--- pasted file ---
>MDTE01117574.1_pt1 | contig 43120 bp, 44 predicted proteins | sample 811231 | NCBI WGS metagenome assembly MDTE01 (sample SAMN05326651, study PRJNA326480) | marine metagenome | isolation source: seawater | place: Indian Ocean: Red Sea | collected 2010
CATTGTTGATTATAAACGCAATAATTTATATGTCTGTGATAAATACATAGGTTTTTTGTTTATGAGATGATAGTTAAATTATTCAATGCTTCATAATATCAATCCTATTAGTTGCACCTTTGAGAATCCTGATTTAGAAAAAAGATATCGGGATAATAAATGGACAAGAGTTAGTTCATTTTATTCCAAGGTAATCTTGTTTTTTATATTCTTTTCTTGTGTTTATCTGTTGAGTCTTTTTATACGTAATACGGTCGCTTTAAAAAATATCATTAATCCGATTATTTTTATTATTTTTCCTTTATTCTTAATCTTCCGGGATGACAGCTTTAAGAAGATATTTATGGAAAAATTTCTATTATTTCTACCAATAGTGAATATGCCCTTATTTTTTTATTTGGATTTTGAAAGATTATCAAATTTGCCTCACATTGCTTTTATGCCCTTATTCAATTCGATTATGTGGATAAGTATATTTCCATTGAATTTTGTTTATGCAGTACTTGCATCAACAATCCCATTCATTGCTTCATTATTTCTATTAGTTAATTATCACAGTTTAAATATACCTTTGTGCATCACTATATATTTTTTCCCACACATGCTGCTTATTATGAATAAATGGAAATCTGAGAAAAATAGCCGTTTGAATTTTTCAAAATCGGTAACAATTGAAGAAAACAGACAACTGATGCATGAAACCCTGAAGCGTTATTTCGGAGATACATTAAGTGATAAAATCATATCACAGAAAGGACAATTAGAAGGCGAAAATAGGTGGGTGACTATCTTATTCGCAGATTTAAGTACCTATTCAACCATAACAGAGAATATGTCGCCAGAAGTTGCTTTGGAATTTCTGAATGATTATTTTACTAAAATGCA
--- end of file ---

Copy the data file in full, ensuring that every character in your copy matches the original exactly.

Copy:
>MDTE01117574.1_pt1 | contig 43120 bp, 44 predicted proteins | sample 811231 | NCBI WGS metagenome assembly MDTE01 (sample SAMN05326651, study PRJNA326480) | marine metagenome | isolation source: seawater | place: Indian Ocean: Red Sea | collected 2010
CATTGTTGATTATAAACGCAATAATTTATATGTCTGTGATAAATACATAGGTTTTTTGTTTATGAGATGATAGTTAAATTATTCAATGCTTCATAATATCAATCCTATTAGTTGCACCTTTGAGAATCCTGATTTAGAAAAAAGATATCGGGATAATAAATGGACAAGAGTTAGTTCATTTTATTCCAAGGTAATCTTGTTTTTTATATTCTTTTCTTGTGTTTATCTGTTGAGTCTTTTTATACGTAATACGGTCGCTTTAAAAAATATCATTAATCCGATTATTTTTATTATTTTTCCTTTATTCTTAATCTTCCGGGATGACAGCTTTAAGAAGATATTTATGGAAAAATTTCTATTATTTCTACCAATAGTGAATATGCCCTTATTTTTTTATTTGGATTTTGAAAGATTATCAAATTTGCCTCACATTGCTTTTATGCCCTTATTCAATTCGATTATGTGGATAAGTATATTTCCATTGAATTTTGTTTATGCAGTACTTGCATCAACAATCCCATTCATTGCTTCATTATTTCTATTAGTTAATTATCACAGTTTAAATATACCTTTGTGCATCACTATATATTTTTTCCCACACATGCTGCTTATTATGAATAAATGGAAATCTGAGAAAAATAGCCGTTTGAATTTTTCAAAATCGGTAACAATTGAAGAAAACAGACAACTGATGCATGAAACCCTGAAGCGTTATTTCGGAGATACATTAAGTGATAAAATCATATCACAGAAAGGACAATTAGAAGGCGAAAATAGGTGGGTGACTATCTTATTCGCAGATTTAAGTACCTATTCAACCATAACAGAGAATATGTCGCCAGAAGTTGCTTTGGAATTTCTGAATGATTATTTTACTAAAATGCA